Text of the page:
By MARIA KACIK
Frank Ehrman said farmers used to gather in large groups on the fairgrounds during the week of the Medina County Fair, talking about the yearâ€™s crop and other aspects of farm life. But every year, he said, he watches the number of farmers at the fair dwindle.
â€œMy main word is things â€˜ustaâ€™ be this way. U-S-T-A, â€˜usta,â€™ â€ the owner of Fran Mar farms in York Township said while minding cows at the dairy cattle barn Monday.
One of the reasons Ehrman said things are now different are skyrocketing prices.
â€œIâ€™ve never seen nothing like it in all my life, the costs of farming,â€ he said, noting many farmers are unable to stay afloat. â€œIâ€™m afraid thereâ€™s going to be a lot of â€˜Iâ€™m donesâ€™ this winter.â€
He noted the price of fertilizer has gone from $190 to $1,200 a ton in the last year. Prices of fuel for farming equipment have more than doubled.
Ehrman said while his crops have been selling at higher prices than usual, he isnâ€™t making any more profit than usual thanks to the prices of fuel, fertilizer and other materials.
Frank Ehrman (right) and his granddaughter Jessica Wolff, 13, of York Township, ready stalls at the Medina County Fair Monday morning. Because of high costs for fuel, fertilizer, feed and other materials, Ehrman hopes the farming community will still be viable when Wolff is grown. (Shirley Ware | Photo Editor)
â€œTheyâ€™re bad â€” the gas prices, the fertilizer prices,â€ said Kathy Packard of L and T Farms in Litchfield Township. Her family doesnâ€™t sell the crops they grow, but use them for raising their dairy cows. Thus, their farm cannot cash in on the rising sale price of crops, such as corn and soybeans.
They do, however, buy feed for the dairy farmâ€™s cows. Just as fuel prices have risen, so too have feed prices.
Richard G. Heilman, of Heilman Farms in Spencer Township, said almost every one of his costs has gone up â€” everything from fertilizer to machine parts.
And he said he only saw a satisfactory crop this year.
â€œWeâ€™re not looking at any high yields ourselves. Iâ€™d say thereâ€™s at least 20 percent damage (to crop),â€ he said. Usually, he said, he only sees 5 to 10 percent damage to crop.
County farmers at the fair this week said the late April rains affected their crops. For those who had planted early, the constant rain impeded the plantsâ€™ early growth. The ones who waited to plant could not until the rains stopped halfway through May.
â€œThe rain kept everybody out of the field clear into May,â€ Mike Miller, OSU extension educator said Monday.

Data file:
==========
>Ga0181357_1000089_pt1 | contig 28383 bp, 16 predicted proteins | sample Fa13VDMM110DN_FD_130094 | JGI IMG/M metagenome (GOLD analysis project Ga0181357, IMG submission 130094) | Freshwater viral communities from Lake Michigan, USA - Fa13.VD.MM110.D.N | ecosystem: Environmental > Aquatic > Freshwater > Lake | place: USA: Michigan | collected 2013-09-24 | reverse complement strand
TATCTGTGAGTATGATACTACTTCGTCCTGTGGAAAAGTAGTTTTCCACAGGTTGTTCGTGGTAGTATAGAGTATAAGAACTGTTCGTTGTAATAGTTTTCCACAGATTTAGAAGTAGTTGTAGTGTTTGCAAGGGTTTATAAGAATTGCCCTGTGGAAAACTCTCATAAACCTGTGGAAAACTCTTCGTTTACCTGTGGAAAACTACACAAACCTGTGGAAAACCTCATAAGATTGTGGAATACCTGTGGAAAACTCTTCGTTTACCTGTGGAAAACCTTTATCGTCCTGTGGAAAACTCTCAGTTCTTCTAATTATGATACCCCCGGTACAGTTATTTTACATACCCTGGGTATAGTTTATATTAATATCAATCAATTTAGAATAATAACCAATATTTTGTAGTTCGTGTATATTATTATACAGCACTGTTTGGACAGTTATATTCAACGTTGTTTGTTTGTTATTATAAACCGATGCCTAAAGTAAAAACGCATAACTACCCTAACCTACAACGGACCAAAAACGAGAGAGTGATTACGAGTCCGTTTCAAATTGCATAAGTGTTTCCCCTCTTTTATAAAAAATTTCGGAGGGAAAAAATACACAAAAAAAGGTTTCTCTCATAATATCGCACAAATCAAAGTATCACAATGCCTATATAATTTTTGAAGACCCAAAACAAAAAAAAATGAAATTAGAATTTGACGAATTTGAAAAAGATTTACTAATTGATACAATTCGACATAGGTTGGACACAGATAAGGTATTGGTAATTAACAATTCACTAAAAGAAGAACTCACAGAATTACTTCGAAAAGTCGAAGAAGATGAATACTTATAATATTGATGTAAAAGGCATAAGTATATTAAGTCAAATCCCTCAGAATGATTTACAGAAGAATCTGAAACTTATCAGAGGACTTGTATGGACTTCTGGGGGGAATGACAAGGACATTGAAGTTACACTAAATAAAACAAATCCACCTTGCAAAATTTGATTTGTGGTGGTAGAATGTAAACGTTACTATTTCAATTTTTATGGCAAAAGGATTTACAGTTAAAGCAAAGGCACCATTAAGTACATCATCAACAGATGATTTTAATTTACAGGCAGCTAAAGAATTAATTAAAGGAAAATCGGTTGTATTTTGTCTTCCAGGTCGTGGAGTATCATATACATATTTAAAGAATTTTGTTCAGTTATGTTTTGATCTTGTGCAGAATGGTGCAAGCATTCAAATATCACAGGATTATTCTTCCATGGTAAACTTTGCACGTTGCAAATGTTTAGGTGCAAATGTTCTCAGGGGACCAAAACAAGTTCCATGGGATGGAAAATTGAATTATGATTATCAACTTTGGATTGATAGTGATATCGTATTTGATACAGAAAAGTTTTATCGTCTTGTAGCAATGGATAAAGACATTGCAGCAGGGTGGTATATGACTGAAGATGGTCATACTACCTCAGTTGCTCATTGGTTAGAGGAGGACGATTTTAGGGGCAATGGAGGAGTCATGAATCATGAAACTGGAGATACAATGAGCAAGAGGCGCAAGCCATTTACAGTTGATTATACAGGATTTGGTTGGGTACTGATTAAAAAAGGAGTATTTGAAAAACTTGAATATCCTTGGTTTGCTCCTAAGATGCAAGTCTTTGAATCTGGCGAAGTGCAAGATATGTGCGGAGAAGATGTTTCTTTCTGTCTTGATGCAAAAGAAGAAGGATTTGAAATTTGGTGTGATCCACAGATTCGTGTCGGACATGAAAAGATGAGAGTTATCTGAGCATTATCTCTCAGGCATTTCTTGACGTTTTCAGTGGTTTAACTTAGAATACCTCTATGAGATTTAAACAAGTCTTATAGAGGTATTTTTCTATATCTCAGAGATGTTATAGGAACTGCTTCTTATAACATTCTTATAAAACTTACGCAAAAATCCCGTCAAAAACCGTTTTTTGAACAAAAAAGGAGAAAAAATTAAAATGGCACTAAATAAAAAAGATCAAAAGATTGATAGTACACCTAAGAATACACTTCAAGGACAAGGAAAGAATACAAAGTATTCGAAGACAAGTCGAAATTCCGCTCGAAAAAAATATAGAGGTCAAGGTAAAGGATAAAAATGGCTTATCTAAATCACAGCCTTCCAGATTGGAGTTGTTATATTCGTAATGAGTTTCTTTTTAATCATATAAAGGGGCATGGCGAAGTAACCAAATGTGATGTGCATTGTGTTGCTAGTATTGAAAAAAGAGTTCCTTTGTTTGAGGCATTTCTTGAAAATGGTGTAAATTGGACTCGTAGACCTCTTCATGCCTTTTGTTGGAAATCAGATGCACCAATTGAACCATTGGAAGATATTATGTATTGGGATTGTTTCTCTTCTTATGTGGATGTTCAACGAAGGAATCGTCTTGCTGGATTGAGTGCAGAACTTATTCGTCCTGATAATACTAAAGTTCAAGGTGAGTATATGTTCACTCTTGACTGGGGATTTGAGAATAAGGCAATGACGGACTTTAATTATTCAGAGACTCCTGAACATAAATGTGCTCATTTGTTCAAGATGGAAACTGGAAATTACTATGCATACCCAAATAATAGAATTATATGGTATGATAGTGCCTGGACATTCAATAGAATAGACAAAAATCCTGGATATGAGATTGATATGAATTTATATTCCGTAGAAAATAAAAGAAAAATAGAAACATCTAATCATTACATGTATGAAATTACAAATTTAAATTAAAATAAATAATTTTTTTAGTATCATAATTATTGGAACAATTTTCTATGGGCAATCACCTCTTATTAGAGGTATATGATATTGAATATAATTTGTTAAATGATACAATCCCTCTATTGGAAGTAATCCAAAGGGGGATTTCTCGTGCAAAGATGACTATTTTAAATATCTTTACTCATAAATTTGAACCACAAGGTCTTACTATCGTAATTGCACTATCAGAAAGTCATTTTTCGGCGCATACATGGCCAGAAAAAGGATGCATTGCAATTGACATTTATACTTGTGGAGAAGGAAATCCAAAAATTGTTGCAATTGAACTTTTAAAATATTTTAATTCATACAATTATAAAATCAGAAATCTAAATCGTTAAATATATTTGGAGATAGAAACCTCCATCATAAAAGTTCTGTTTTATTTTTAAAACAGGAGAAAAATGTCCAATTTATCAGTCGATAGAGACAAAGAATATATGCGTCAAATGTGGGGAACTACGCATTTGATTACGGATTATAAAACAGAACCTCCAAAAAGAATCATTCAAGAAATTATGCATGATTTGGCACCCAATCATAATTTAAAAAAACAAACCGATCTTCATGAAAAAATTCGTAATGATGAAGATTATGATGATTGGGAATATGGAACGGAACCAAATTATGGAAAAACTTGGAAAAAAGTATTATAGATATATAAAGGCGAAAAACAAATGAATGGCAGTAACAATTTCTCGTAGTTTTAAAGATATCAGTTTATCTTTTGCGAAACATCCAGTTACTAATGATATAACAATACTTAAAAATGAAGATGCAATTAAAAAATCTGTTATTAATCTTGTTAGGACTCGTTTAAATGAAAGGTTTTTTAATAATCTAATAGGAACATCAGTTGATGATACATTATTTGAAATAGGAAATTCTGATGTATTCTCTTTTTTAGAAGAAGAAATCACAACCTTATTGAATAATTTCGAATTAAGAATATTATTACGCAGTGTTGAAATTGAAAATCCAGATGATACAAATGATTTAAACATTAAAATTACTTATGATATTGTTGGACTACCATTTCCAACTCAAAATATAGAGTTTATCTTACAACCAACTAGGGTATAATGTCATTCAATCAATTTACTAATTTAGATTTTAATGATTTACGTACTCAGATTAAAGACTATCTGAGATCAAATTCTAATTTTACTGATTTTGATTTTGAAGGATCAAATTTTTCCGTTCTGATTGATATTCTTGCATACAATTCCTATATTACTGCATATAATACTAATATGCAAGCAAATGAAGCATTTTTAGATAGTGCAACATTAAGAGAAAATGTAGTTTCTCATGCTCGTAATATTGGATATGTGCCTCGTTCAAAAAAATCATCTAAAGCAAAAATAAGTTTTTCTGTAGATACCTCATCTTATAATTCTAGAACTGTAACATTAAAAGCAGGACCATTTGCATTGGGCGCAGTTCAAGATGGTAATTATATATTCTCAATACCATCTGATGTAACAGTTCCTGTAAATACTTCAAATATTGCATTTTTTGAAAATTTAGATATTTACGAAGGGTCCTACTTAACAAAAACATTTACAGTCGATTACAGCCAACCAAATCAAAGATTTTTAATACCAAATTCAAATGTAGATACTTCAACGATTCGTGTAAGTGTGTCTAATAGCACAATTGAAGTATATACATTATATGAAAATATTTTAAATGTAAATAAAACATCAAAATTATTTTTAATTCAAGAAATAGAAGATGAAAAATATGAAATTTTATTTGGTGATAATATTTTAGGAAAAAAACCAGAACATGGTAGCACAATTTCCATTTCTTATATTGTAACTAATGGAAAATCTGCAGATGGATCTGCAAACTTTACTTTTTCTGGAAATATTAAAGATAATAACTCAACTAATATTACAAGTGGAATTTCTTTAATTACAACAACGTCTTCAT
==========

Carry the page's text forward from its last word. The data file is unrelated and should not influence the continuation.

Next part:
But rains elsewhere this year could further deplete this yearâ€™s crop.
Areas throughout the Corn Belt states of Iowa, Illinois and Missouri saw floods this spring that destroyed much of the statesâ€™ corn crops. Area farmers are wondering what this could mean for them and consumers throughout the country.
Farmers in the area likely will be able to sell their crops at higher prices than usual.
â€œThe crop reports say (the crops in the flood-afflicted states) are not coming in as well and it drives the price up,â€ said Terry Jenne of Triple T Farms in Litchfield Township.
But Ehrman said there may not be enough corn and other crops to satisfy the demand throughout the country.
â€œWe have no way of adding on to our crop,â€ he explained.
Some farmers began to contemplate what similar devastation could mean to them.
â€œIt would wipe me out,â€ said Darren Newcomer of Blake-View Farm in Seville. â€œI donâ€™t carry farm insurance.â€
Heilman said: â€œIt would probably devastate it enough that we would be close to going under. It would be hard to rebound.â€
He explained farming involves such risks. But itâ€™s the lifestyle he was raised with, he said.
â€œYouâ€™ve got to love it. Itâ€™s something you got to want to do,â€ he said, while tending cows in a barn at the fair Monday.
His father and mother, Richard and Barbara Heilman, sat outside the same barn. Until his son took over, Richard was in charge of the Heilman farm for decades.
â€œIf I had to do it over, I would,â€ the elder Heilman said.
Dawn Felton, owner of the Learning Garden Christian Child Care Center in Montville Township, said one of her favorite aspects of her job is getting to know all the children and their families at the child care center. Now, she said, she is ready to open up a second center and get to know a whole new set of families.
â€œI think this is perfect for us. We want to keep it so we can know all the families. We want to be hands-on as owners,â€ she said.
The new Learning Garden, 4885 Panther Parkway, Seville, features six classrooms.
â€œThereâ€™s plenty of space in there and we can be more age-specific,â€ Felton said. The rooms will host three different pre-school classes, two infant classes and one toddler class.
In addition, the new center includes a 6,000-square-foot gym that will host the centerâ€™s health and fitness program. A cafÃ©, named Debbieâ€™s CafÃ© for Feltonâ€™s mother who passed away, is available for parents when they drop off and pick up their children.
The new Learning Garden Christian Child Care Center will have an open house from 1 to 4 p.m. Saturday, Aug. 9. It officially will open the following week.
Kacik may be reached at 330-721-4049 or firstname.lastname@example.org.